April 10, 1973
I've been a vegetarian for about 4 decades, though for most of that time I used dairy, so I suppose that will invalidate me for many here. I know Denise from the Give It To Me Raw website, and she is a reasonable, intelligent person who happens to be a health researcher as part of her writing career.
At least the doctor had the decency to treat her analysis with respect and apparently found enough intelligence in it to take the time to respond.
Many of the comments here remind me why I avoid vegan oriented websites, where the natives rally like the crazed villagers in the original Frankenstien movie, ready to burn at the stake anyone who tries to have a reasonable conversation with them that might question any of their dogmas.
Above I can see this in action, dozens heaping scorn and ridicule on her, without knowing much about her or passing on slanderous rumors. This is exactly the kind of modus that I frequently see from a minority of vegan activists that really set a bad stereotype of all vegetarians and vegans, and turn off any constructive dialog from vegetarians to carnivores.
The anger and spite demonstrated, without much research into her writing or other social presence, brings to question if these vegan types have much intellect or spiritual growth to show for their evolutionary diet.
As a matter of fact, an overall look at her comment on Price, from a link posted by a hostile commentator above, shows this qualification:
"That said, I think they push the animal products a little too hard -- further than what Price actually recommended after studying those isolated populations. One of the most robust groups he saw, the Gaelics, also ate the least amount of animal products... just fish, and no dairy or game meat. Yet the WAPF tends to recommend high amounts of meat/dairy/butter/cream/eggs etc. for good health, and they cherry-pick some of Price's findings to support that."
I find most of her comments on GITMR to be equally balanced and intelligent. She shows no bias in discussing either vegetarianism or omnivorism, and approaches both with an open-minded honesty.
Perhaps the reason she dared, as a layperson, to look into the China study, is because this book is often quoted by vegans on both GITMR and 30 Bananas a Day, the latter another bastion of vegan hysteria and hatred of omnivores.
Because GITMR is somewhat an open forum, without the latent angst and hostility of the aforementioned vegetarian sites, there are actually balanced, constructive dialogs between all food camps, and people that descend to innuendo and venting their hatred, justified or not, don't last long there and usually end up on 30BAD where lynchings such as the above comments are encouraged.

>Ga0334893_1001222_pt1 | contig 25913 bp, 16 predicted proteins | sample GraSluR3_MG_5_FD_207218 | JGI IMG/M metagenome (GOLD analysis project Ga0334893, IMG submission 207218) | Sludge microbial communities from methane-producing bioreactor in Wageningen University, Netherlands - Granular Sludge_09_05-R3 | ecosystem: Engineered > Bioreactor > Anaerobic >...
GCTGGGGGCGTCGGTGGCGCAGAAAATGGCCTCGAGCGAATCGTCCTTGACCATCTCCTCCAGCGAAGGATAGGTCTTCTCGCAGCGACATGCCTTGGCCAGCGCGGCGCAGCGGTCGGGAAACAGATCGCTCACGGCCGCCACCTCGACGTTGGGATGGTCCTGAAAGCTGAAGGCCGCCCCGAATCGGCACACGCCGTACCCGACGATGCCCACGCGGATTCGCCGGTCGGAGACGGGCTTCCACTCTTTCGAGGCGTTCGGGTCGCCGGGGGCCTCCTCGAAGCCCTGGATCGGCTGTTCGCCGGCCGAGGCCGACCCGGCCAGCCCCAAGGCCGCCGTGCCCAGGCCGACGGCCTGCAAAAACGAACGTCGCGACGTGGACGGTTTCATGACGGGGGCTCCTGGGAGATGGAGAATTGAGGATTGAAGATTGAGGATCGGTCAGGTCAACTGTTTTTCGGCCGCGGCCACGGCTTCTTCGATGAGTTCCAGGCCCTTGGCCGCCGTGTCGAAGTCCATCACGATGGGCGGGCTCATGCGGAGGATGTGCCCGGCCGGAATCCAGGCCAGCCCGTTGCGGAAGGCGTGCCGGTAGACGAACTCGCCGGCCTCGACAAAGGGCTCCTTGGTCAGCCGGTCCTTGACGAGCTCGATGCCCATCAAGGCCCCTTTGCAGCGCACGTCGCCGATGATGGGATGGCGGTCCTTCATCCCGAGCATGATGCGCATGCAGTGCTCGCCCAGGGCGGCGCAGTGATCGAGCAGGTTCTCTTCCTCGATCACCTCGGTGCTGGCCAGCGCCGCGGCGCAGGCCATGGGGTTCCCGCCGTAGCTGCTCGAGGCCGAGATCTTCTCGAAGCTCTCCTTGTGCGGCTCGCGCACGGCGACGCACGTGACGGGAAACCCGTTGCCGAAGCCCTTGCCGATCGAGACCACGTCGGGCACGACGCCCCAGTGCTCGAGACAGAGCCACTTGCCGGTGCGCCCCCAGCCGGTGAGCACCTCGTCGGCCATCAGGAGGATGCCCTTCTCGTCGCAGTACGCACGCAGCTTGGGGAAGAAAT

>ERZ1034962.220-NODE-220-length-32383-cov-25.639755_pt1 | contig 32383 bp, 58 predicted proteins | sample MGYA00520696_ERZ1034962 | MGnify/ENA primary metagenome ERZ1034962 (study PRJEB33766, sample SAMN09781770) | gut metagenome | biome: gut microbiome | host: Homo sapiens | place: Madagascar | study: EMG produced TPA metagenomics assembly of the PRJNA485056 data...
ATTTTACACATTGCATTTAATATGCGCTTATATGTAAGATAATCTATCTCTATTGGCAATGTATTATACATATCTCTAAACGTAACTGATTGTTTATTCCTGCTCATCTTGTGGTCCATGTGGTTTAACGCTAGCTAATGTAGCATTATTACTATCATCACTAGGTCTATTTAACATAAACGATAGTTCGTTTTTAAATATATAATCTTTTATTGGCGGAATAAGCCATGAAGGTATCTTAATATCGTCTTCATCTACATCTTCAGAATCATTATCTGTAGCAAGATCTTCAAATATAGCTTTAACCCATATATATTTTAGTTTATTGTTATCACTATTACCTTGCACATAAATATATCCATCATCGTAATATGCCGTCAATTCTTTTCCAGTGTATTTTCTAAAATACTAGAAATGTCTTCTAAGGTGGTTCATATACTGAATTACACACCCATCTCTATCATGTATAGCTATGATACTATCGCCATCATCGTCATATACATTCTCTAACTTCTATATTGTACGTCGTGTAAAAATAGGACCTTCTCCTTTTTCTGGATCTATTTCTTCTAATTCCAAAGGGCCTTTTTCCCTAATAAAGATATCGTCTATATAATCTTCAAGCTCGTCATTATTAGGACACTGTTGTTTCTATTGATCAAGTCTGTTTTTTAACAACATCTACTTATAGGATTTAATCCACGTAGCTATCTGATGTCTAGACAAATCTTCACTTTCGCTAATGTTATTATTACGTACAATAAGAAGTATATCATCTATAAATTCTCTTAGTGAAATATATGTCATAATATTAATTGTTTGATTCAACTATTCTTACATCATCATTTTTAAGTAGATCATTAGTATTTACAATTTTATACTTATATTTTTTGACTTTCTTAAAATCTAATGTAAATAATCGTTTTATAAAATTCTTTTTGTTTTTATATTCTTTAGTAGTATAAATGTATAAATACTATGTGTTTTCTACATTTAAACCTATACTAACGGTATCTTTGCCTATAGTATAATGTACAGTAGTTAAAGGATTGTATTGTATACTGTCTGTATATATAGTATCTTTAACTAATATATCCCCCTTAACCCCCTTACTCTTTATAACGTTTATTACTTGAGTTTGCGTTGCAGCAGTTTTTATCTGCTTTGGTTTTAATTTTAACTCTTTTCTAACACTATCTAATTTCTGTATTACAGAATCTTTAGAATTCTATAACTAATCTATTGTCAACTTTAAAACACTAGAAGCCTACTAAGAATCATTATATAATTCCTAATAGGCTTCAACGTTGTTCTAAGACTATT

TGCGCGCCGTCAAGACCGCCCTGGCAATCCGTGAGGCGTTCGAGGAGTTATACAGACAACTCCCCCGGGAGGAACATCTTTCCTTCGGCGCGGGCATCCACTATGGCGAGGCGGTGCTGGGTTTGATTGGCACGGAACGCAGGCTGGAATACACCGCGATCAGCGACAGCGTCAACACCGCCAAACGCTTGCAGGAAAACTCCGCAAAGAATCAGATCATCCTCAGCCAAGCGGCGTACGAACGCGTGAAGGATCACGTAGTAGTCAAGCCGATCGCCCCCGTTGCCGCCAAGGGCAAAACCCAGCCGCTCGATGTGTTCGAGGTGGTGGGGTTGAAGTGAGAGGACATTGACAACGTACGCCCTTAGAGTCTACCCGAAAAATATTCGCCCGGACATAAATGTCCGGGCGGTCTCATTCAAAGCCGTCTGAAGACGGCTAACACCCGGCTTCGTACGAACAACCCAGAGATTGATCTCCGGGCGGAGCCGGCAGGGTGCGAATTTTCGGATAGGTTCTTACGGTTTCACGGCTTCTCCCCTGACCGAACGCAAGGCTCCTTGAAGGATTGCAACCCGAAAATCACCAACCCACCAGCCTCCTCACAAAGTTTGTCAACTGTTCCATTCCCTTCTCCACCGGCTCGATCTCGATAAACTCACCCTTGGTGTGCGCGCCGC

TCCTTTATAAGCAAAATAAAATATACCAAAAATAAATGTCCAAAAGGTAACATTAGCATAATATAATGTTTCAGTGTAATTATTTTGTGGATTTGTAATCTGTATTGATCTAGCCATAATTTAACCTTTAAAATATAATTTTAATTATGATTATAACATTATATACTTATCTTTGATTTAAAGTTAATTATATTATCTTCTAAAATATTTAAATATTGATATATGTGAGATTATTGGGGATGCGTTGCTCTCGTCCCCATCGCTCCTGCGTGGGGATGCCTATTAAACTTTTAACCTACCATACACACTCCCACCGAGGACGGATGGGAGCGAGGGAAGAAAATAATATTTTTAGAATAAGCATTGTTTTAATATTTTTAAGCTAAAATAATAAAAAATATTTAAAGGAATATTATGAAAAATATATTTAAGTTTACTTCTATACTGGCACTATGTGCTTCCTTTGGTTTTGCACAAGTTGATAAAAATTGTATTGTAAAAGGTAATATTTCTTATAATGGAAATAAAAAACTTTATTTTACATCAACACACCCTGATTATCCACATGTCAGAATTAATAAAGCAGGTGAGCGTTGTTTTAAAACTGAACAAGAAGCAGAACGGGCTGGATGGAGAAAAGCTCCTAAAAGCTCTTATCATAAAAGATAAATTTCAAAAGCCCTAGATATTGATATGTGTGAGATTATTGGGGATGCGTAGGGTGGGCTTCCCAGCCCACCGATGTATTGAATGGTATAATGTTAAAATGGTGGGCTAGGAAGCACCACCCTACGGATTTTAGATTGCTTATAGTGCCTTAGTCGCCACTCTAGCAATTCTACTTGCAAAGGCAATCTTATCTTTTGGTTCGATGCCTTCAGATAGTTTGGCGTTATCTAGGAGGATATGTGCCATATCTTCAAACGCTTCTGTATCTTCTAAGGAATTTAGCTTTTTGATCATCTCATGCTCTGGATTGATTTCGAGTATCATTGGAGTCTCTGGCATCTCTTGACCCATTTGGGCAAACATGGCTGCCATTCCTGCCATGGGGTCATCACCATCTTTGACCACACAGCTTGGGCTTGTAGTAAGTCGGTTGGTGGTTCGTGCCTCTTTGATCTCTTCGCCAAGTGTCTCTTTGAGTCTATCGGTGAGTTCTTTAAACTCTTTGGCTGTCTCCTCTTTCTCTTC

I'm disappointed in you vegetarians. There is much less chance of reaching omnivores with these kinds of juvenile mob diatribes, and I doubt if I will spend much time in this site unless I want some train wreck entertainment.
Unfortunately in the debates that go on in public forums, we lay people have to hack through scientific and medical writings and try and make some sense as commoners. To the uninitiated, these theories from the ivory towers of science often appear contradictory or obfuscating.
For example while people are railing about casein being such a stimulant of cancer, there are many other studies showing sugar as the primary food source of cancer, and many recommending eliminating all sources as a possible strategy for treating it. I'm not advocating this here, just showing how isolated factors can appear to prop up any argument.
The trouble with so called science and statistics is that even with accepted practices you can find a study to support almost any conclusion: wine is good for you/wine is bad for you; chocolate is good for you/chocolate is bad for you. These kinds of stories drop almost daily in the popular media, culled from peer reviewed scientific journals.
Guess what vegan activists... if you condone the emotional hate meltdowns like the above, you will probably repel all the curious omnivores like the ones writing above, and your message will stop at your own tiny population, never reaching the masses. I have met the enemy and it is us.
Posted by Da Cat, March 11, 2014 at 05:00 AM
Posted by Da Cat, March 8, 2014 at 01:24 PM
Posted by Da Cat, March 8, 2014 at 09:08 AM
Posted by Da Cat, March 6, 2014 at 05:00 AM